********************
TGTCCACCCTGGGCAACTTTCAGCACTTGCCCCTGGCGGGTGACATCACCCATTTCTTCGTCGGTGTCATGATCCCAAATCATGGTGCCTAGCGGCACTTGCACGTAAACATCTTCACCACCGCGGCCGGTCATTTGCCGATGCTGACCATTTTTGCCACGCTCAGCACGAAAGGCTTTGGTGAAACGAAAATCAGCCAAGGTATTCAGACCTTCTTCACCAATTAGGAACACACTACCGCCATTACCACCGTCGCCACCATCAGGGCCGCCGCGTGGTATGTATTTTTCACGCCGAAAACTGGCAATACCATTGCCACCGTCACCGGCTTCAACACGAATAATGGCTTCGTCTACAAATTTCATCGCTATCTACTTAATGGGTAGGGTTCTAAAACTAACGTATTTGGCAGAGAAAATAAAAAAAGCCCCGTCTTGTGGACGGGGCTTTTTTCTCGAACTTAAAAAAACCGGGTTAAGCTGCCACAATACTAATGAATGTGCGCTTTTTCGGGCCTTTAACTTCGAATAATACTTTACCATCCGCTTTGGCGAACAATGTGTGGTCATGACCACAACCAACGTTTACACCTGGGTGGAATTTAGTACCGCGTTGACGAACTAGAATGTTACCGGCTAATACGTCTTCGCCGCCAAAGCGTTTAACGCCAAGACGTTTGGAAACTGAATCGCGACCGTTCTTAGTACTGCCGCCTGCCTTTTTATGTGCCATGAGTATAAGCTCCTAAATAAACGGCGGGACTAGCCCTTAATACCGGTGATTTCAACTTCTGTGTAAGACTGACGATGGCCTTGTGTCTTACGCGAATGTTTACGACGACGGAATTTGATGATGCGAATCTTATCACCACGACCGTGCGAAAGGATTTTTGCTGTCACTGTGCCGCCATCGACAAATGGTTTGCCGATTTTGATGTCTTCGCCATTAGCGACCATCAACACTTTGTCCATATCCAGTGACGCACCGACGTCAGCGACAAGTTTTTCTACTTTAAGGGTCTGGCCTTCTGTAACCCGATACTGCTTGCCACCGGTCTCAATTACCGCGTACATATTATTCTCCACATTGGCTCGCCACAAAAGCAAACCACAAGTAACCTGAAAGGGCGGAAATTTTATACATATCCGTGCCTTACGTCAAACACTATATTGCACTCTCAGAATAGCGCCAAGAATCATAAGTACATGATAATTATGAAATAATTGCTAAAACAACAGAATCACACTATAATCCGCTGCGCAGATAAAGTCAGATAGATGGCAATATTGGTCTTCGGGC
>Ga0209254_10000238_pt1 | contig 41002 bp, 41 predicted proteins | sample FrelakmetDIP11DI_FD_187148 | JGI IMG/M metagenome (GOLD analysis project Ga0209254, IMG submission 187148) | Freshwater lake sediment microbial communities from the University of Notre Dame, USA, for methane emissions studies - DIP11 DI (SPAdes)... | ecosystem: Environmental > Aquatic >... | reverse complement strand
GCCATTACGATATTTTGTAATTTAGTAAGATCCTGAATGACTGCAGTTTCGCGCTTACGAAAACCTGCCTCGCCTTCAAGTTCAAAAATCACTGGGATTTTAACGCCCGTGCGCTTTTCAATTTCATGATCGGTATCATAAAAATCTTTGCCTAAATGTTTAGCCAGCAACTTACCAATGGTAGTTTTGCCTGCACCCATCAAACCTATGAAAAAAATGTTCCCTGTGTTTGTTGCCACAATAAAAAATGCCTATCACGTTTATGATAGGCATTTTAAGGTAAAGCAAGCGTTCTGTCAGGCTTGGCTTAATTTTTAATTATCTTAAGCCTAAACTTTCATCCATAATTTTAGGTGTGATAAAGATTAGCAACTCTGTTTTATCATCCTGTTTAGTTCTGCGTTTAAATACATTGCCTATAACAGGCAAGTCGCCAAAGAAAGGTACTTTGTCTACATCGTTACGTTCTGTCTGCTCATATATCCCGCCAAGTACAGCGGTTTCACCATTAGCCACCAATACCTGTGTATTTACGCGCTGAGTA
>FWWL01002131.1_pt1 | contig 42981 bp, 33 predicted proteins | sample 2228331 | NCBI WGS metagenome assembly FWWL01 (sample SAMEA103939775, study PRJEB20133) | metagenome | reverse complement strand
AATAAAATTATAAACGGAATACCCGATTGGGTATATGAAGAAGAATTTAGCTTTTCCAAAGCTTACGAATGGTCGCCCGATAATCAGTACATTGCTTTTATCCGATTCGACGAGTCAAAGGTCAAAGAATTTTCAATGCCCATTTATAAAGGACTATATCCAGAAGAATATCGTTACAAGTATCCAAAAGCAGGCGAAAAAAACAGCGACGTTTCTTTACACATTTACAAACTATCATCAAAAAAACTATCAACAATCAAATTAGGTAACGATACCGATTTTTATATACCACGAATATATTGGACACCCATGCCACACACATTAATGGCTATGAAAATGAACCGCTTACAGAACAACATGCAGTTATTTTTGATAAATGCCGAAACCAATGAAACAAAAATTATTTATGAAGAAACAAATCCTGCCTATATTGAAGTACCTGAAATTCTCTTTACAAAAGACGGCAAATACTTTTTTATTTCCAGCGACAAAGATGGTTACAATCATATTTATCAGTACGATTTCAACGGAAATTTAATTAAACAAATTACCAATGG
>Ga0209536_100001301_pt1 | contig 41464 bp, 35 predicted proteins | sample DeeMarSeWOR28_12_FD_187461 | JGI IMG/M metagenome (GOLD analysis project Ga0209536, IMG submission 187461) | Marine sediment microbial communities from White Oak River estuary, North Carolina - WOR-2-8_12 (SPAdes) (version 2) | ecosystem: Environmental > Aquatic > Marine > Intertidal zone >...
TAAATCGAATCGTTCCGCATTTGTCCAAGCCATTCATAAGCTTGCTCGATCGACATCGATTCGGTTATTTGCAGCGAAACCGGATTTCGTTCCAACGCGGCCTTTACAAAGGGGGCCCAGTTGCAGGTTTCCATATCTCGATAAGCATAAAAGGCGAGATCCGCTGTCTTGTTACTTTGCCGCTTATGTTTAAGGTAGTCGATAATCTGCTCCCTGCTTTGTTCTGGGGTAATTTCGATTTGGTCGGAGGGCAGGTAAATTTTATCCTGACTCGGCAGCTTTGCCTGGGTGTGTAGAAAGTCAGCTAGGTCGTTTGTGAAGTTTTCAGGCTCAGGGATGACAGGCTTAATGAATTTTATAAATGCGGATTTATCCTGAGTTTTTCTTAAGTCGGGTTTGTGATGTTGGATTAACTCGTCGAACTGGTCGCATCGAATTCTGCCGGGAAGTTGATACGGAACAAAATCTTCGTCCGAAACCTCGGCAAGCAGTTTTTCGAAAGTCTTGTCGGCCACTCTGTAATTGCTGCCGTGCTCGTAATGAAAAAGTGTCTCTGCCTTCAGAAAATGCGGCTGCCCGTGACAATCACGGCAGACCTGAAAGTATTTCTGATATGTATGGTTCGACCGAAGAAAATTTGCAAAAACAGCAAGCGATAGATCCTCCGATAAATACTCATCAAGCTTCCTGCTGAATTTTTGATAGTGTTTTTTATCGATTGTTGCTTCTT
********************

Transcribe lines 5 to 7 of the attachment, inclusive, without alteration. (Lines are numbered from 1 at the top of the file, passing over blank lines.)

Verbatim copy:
AATAAAATTATAAACGGAATACCCGATTGGGTATATGAAGAAGAATTTAGCTTTTCCAAAGCTTACGAATGGTCGCCCGATAATCAGTACATTGCTTTTATCCGATTCGACGAGTCAAAGGTCAAAGAATTTTCAATGCCCATTTATAAAGGACTATATCCAGAAGAATATCGTTACAAGTATCCAAAAGCAGGCGAAAAAAACAGCGACGTTTCTTTACACATTTACAAACTATCATCAAAAAAACTATCAACAATCAAATTAGGTAACGATACCGATTTTTATATACCACGAATATATTGGACACCCATGCCACACACATTAATGGCTATGAAAATGAACCGCTTACAGAACAACATGCAGTTATTTTTGATAAATGCCGAAACCAATGAAACAAAAATTATTTATGAAGAAACAAATCCTGCCTATATTGAAGTACCTGAAATTCTCTTTACAAAAGACGGCAAATACTTTTTTATTTCCAGCGACAAAGATGGTTACAATCATATTTATCAGTACGATTTCAACGGAAATTTAATTAAACAAATTACCAATGG
>Ga0209536_100001301_pt1 | contig 41464 bp, 35 predicted proteins | sample DeeMarSeWOR28_12_FD_187461 | JGI IMG/M metagenome (GOLD analysis project Ga0209536, IMG submission 187461) | Marine sediment microbial communities from White Oak River estuary, North Carolina - WOR-2-8_12 (SPAdes) (version 2) | ecosystem: Environmental > Aquatic > Marine > Intertidal zone >...
TAAATCGAATCGTTCCGCATTTGTCCAAGCCATTCATAAGCTTGCTCGATCGACATCGATTCGGTTATTTGCAGCGAAACCGGATTTCGTTCCAACGCGGCCTTTACAAAGGGGGCCCAGTTGCAGGTTTCCATATCTCGATAAGCATAAAAGGCGAGATCCGCTGTCTTGTTACTTTGCCGCTTATGTTTAAGGTAGTCGATAATCTGCTCCCTGCTTTGTTCTGGGGTAATTTCGATTTGGTCGGAGGGCAGGTAAATTTTATCCTGACTCGGCAGCTTTGCCTGGGTGTGTAGAAAGTCAGCTAGGTCGTTTGTGAAGTTTTCAGGCTCAGGGATGACAGGCTTAATGAATTTTATAAATGCGGATTTATCCTGAGTTTTTCTTAAGTCGGGTTTGTGATGTTGGATTAACTCGTCGAACTGGTCGCATCGAATTCTGCCGGGAAGTTGATACGGAACAAAATCTTCGTCCGAAACCTCGGCAAGCAGTTTTTCGAAAGTCTTGTCGGCCACTCTGTAATTGCTGCCGTGCTCGTAATGAAAAAGTGTCTCTGCCTTCAGAAAATGCGGCTGCCCGTGACAATCACGGCAGACCTGAAAGTATTTCTGATATGTATGGTTCGACCGAAGAAAATTTGCAAAAACAGCAAGCGATAGATCCTCCGATAAATACTCATCAAGCTTCCTGCTGAATTTTTGATAGTGTTTTTTATCGATTGTTGCTTCTT